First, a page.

What are Points Credit Cards?
“Points” Cards: These cards have points worth a “set” amount. For the majority of banks and most of the time, that means that 1 point = 1 cent, though there are exceptions. So for example, the Chase Freedom offers a 10,000 point bonus if you meet the minimum spend requirements. This is equal to 100 dollars in rewards points. In general, a credit card issuer will offer statement credit, gift cards or travel redemption that are worth 1 point/cent, however certain redemption such as products they sell may have a point value less than one point. There are some credit card points programs that don’t even use points, such as the Discover It, which instead calculates your earnings in real dollars.Because of the many benefits they offer, we’ve been writing about rewards credit cards for years now. However, the fact that there are so many new cards entering and leaving the marketplace means there’s a lot to keep tabs on
What are Cash Back Credit Cards?
“Pure Cashback” Cards: This is a very rare category of cards, where instead of allowing many different types of redemptions like most fixed value credit cards, you can only redeem for cash, which is deposited directly into your bank account. An example is the Capital One Quicksilver, 1.5% cashback card, which can deposit your cashback either annually or once you hit a set amount. The Fidelity 2% Amex credit card requires you to have an open fidelity account, but has no account minimum. The only downside is foreign transaction fees (FX) and being an Amex credit card, it isn’t accepted everywhere. Another example is the Spark Cash Business credit card, earning 2% on every purchase.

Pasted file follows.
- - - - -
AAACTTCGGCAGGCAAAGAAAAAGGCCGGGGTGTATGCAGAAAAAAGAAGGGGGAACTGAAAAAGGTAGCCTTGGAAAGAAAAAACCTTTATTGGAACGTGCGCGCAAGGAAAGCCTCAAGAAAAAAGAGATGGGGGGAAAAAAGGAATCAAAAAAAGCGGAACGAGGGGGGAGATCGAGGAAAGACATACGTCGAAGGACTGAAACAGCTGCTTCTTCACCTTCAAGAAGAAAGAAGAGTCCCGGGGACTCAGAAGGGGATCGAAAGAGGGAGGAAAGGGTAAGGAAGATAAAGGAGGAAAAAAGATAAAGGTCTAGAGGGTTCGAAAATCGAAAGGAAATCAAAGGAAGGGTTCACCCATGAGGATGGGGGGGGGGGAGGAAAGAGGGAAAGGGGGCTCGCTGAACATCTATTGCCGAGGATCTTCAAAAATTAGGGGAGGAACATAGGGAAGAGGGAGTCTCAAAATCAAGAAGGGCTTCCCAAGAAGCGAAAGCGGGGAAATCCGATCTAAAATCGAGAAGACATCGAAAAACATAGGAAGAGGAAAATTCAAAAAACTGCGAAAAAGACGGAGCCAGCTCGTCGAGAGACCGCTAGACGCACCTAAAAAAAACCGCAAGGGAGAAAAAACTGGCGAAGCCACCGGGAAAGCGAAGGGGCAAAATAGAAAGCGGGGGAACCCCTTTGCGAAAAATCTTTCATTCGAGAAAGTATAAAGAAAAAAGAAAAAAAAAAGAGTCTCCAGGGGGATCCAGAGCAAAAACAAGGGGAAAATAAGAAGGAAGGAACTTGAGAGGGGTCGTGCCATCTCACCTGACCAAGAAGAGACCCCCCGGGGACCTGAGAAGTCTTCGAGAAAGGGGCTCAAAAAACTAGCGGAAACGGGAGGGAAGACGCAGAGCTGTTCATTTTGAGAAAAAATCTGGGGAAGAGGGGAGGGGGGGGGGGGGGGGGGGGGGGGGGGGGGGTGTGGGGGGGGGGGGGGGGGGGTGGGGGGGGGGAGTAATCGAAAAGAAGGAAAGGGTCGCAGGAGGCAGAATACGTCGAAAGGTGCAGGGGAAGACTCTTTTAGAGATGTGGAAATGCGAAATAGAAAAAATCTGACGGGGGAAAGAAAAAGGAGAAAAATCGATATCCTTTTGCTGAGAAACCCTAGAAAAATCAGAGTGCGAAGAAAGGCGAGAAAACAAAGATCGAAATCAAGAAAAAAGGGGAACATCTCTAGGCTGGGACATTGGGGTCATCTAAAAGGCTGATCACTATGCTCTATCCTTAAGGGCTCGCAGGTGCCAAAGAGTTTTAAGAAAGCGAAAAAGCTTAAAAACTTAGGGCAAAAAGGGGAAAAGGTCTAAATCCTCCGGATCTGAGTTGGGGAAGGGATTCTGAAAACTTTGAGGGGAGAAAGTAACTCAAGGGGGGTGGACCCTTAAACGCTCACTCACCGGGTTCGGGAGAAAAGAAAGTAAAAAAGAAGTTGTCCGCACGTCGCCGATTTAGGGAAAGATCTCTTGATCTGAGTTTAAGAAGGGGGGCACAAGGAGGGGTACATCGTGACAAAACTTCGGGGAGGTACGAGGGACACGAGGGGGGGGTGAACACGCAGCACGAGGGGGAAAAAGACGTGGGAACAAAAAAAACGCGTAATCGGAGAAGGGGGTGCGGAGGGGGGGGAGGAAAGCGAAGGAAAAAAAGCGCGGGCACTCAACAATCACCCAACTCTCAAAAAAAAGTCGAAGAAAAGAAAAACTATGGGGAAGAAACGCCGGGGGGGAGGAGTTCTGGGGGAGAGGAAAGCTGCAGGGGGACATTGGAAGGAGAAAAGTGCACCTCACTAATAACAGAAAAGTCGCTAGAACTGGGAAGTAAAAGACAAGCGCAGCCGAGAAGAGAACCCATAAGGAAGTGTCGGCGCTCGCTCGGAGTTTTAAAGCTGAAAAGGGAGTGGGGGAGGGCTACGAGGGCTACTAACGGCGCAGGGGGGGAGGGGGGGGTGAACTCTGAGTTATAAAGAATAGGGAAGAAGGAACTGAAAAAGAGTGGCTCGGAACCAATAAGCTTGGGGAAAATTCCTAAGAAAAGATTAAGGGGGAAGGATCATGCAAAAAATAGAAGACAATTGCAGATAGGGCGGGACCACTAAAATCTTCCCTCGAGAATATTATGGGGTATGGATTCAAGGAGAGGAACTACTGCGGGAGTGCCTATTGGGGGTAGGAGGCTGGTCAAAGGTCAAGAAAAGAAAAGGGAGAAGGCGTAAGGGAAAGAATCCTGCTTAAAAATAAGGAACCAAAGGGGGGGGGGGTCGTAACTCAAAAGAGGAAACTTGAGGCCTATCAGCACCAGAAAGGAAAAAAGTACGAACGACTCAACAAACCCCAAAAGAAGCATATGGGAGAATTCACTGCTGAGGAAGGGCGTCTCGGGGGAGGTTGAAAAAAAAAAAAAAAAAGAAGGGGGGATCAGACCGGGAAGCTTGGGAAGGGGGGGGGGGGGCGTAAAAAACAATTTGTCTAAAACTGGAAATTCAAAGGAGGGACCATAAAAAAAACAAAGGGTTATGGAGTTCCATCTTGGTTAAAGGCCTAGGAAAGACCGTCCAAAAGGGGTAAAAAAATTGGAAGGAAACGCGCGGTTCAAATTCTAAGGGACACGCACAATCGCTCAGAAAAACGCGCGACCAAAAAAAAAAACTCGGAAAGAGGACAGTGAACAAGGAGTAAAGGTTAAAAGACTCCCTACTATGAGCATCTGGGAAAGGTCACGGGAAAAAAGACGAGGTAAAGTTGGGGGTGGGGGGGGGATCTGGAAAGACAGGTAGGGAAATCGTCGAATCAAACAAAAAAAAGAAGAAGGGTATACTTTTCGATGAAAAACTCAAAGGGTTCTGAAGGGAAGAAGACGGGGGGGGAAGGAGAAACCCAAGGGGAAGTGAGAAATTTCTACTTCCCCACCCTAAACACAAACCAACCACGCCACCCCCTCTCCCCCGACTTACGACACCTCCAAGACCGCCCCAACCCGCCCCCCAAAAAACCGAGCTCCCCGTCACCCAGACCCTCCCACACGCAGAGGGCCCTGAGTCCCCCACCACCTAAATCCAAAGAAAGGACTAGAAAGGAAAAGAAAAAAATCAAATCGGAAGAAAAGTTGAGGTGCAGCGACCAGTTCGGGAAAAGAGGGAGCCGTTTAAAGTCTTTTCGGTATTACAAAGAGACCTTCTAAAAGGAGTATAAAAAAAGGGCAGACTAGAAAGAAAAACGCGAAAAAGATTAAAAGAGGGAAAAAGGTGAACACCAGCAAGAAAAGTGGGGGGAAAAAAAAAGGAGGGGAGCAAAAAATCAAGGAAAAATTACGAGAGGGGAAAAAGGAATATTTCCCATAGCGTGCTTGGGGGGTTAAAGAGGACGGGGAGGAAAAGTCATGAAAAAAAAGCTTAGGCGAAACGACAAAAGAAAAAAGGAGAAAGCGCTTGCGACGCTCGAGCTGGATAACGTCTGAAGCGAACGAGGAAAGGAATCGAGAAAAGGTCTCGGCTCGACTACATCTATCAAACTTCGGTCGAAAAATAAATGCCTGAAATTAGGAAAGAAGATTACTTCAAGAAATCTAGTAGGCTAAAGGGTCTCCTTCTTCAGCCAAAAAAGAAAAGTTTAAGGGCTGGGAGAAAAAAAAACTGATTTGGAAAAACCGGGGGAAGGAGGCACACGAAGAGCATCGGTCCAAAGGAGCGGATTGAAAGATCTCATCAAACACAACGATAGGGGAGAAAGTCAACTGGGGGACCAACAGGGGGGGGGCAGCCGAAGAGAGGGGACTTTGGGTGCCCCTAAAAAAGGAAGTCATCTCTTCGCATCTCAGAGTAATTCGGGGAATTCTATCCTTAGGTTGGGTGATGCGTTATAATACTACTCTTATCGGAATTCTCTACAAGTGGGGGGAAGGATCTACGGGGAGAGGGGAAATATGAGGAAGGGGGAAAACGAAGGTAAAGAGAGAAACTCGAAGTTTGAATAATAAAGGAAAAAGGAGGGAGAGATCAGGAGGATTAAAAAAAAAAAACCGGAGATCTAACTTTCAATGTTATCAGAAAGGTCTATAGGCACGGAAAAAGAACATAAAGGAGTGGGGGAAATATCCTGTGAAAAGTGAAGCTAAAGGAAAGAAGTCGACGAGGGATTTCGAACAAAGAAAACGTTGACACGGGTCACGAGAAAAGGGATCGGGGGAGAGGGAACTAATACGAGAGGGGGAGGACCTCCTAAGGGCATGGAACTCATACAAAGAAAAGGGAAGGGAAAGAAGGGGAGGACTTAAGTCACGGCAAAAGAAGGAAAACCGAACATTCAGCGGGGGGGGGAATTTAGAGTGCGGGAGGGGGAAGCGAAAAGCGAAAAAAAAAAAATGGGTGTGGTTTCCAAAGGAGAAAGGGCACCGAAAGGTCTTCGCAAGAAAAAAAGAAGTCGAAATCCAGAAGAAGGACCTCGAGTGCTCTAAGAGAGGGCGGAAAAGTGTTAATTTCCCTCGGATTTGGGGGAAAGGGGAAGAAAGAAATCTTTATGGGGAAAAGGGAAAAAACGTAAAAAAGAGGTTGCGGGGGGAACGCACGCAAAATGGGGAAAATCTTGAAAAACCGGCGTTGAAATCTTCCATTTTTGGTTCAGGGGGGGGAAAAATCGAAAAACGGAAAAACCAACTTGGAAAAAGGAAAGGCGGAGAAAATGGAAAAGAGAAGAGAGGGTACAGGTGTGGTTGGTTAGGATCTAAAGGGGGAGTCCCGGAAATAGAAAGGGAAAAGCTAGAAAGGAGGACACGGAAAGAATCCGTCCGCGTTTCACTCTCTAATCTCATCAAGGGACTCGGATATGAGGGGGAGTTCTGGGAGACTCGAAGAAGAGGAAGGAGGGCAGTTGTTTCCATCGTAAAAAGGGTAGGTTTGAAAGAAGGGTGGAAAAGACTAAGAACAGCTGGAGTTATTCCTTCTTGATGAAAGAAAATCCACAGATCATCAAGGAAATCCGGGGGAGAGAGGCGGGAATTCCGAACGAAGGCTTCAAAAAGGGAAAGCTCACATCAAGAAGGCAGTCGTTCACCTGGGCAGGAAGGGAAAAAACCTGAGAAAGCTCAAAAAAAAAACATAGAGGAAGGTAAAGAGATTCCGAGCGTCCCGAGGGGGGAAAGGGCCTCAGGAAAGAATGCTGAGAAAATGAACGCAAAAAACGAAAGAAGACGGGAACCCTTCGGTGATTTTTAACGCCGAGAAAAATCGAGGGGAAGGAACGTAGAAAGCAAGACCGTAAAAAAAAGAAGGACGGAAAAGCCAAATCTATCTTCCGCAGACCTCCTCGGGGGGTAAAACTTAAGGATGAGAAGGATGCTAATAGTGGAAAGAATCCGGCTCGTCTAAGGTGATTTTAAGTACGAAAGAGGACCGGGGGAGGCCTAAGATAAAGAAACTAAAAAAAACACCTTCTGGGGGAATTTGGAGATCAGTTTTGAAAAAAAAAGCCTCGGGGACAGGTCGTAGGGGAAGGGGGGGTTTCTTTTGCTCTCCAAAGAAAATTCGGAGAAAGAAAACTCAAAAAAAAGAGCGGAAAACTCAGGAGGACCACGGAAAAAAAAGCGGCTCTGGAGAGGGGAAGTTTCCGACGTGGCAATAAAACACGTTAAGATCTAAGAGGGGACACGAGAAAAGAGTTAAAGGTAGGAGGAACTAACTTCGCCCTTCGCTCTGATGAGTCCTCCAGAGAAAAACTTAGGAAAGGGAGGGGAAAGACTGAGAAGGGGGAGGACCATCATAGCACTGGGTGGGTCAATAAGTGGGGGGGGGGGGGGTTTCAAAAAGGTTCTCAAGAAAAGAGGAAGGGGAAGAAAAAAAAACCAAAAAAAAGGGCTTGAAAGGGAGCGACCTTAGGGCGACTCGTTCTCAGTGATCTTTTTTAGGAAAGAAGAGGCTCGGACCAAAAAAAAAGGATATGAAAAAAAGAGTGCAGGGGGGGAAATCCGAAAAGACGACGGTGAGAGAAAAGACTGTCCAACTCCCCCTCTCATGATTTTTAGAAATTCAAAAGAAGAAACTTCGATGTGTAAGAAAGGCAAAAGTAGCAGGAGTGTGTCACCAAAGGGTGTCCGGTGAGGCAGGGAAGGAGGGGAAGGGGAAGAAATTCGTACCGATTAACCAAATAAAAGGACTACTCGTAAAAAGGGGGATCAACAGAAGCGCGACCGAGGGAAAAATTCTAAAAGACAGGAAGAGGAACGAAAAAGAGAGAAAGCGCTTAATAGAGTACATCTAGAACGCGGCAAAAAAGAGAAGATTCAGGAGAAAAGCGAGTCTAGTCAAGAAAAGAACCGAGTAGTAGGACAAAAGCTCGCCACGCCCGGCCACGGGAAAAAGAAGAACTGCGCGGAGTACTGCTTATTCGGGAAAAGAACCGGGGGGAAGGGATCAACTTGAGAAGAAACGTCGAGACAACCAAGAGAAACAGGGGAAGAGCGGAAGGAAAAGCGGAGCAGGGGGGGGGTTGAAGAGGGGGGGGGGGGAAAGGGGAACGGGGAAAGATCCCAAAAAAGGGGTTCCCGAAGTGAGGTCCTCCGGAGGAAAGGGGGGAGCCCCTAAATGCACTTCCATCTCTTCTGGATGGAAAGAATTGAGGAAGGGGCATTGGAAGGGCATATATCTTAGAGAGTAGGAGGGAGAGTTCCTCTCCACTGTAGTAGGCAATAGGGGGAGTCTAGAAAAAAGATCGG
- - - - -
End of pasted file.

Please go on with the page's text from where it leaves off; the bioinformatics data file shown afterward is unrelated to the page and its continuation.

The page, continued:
What are “Miles” Credit Cards?